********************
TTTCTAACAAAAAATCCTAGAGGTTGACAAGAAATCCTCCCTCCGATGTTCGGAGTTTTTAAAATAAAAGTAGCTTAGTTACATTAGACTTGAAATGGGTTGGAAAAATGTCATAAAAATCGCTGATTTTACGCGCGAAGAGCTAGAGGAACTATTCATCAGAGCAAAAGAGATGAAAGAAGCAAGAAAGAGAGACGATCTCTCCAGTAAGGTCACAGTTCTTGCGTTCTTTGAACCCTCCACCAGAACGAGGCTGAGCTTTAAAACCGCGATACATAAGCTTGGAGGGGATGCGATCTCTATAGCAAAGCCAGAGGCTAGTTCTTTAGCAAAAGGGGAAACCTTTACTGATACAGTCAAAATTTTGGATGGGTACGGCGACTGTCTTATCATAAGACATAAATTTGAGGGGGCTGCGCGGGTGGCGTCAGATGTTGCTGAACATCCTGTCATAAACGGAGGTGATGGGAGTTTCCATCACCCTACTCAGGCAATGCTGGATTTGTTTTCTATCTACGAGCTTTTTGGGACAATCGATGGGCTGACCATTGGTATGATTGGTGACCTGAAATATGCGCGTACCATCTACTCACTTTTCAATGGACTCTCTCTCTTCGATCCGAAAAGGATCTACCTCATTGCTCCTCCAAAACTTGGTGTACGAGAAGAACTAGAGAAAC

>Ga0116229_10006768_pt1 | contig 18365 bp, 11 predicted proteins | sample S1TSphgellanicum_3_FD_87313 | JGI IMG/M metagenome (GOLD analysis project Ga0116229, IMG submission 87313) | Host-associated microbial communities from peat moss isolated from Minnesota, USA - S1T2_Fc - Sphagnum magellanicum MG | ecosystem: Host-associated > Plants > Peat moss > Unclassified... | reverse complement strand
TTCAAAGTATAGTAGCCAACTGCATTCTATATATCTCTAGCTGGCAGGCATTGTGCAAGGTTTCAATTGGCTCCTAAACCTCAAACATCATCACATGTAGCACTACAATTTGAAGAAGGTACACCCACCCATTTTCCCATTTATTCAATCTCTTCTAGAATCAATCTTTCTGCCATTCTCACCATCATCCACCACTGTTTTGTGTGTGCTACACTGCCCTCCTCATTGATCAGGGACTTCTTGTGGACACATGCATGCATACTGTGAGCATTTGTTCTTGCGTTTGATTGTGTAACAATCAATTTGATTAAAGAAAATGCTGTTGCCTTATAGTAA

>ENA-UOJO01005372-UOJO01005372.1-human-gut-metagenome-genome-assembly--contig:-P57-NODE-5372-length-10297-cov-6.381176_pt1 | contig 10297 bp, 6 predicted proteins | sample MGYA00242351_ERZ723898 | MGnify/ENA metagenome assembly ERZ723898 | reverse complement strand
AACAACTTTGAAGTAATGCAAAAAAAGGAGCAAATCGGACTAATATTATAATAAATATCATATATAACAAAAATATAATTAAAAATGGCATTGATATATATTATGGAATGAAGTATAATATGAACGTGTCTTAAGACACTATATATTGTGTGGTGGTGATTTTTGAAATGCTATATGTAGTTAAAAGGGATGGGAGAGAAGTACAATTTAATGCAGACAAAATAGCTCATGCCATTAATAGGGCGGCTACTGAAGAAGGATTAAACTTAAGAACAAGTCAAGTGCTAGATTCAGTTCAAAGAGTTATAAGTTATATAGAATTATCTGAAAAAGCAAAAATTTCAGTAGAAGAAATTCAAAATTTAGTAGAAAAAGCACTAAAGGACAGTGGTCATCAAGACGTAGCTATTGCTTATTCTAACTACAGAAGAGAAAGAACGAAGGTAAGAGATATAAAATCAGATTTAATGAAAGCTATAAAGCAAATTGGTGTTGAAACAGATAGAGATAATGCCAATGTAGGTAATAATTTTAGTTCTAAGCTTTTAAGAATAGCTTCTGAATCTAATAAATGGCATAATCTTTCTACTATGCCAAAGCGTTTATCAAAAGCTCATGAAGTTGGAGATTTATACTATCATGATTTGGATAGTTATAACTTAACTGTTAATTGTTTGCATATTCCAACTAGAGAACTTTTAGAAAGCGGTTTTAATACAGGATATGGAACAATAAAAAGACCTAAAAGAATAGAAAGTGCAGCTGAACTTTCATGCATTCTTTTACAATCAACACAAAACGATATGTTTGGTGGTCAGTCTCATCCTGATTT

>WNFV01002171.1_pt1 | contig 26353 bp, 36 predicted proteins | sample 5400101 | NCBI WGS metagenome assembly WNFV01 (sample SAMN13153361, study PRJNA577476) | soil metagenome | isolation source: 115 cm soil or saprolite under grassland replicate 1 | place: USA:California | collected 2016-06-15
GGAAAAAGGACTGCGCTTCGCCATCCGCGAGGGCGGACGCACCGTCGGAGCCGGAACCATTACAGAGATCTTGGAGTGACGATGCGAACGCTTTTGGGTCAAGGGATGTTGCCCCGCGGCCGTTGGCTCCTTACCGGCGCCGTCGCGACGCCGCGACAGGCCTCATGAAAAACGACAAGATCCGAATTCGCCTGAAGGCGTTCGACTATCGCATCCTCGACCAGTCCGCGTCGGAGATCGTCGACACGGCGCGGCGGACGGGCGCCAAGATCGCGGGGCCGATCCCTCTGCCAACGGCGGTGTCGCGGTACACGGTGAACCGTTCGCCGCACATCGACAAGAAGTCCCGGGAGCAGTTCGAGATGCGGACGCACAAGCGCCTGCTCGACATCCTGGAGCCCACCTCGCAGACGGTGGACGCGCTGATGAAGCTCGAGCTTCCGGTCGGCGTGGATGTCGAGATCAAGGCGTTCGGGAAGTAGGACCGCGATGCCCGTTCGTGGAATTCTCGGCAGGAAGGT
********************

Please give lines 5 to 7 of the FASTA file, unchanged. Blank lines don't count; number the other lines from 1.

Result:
AACAACTTTGAAGTAATGCAAAAAAAGGAGCAAATCGGACTAATATTATAATAAATATCATATATAACAAAAATATAATTAAAAATGGCATTGATATATATTATGGAATGAAGTATAATATGAACGTGTCTTAAGACACTATATATTGTGTGGTGGTGATTTTTGAAATGCTATATGTAGTTAAAAGGGATGGGAGAGAAGTACAATTTAATGCAGACAAAATAGCTCATGCCATTAATAGGGCGGCTACTGAAGAAGGATTAAACTTAAGAACAAGTCAAGTGCTAGATTCAGTTCAAAGAGTTATAAGTTATATAGAATTATCTGAAAAAGCAAAAATTTCAGTAGAAGAAATTCAAAATTTAGTAGAAAAAGCACTAAAGGACAGTGGTCATCAAGACGTAGCTATTGCTTATTCTAACTACAGAAGAGAAAGAACGAAGGTAAGAGATATAAAATCAGATTTAATGAAAGCTATAAAGCAAATTGGTGTTGAAACAGATAGAGATAATGCCAATGTAGGTAATAATTTTAGTTCTAAGCTTTTAAGAATAGCTTCTGAATCTAATAAATGGCATAATCTTTCTACTATGCCAAAGCGTTTATCAAAAGCTCATGAAGTTGGAGATTTATACTATCATGATTTGGATAGTTATAACTTAACTGTTAATTGTTTGCATATTCCAACTAGAGAACTTTTAGAAAGCGGTTTTAATACAGGATATGGAACAATAAAAAGACCTAAAAGAATAGAAAGTGCAGCTGAACTTTCATGCATTCTTTTACAATCAACACAAAACGATATGTTTGGTGGTCAGTCTCATCCTGATTT

>WNFV01002171.1_pt1 | contig 26353 bp, 36 predicted proteins | sample 5400101 | NCBI WGS metagenome assembly WNFV01 (sample SAMN13153361, study PRJNA577476) | soil metagenome | isolation source: 115 cm soil or saprolite under grassland replicate 1 | place: USA:California | collected 2016-06-15
GGAAAAAGGACTGCGCTTCGCCATCCGCGAGGGCGGACGCACCGTCGGAGCCGGAACCATTACAGAGATCTTGGAGTGACGATGCGAACGCTTTTGGGTCAAGGGATGTTGCCCCGCGGCCGTTGGCTCCTTACCGGCGCCGTCGCGACGCCGCGACAGGCCTCATGAAAAACGACAAGATCCGAATTCGCCTGAAGGCGTTCGACTATCGCATCCTCGACCAGTCCGCGTCGGAGATCGTCGACACGGCGCGGCGGACGGGCGCCAAGATCGCGGGGCCGATCCCTCTGCCAACGGCGGTGTCGCGGTACACGGTGAACCGTTCGCCGCACATCGACAAGAAGTCCCGGGAGCAGTTCGAGATGCGGACGCACAAGCGCCTGCTCGACATCCTGGAGCCCACCTCGCAGACGGTGGACGCGCTGATGAAGCTCGAGCTTCCGGTCGGCGTGGATGTCGAGATCAAGGCGTTCGGGAAGTAGGACCGCGATGCCCGTTCGTGGAATTCTCGGCAGGAAGGT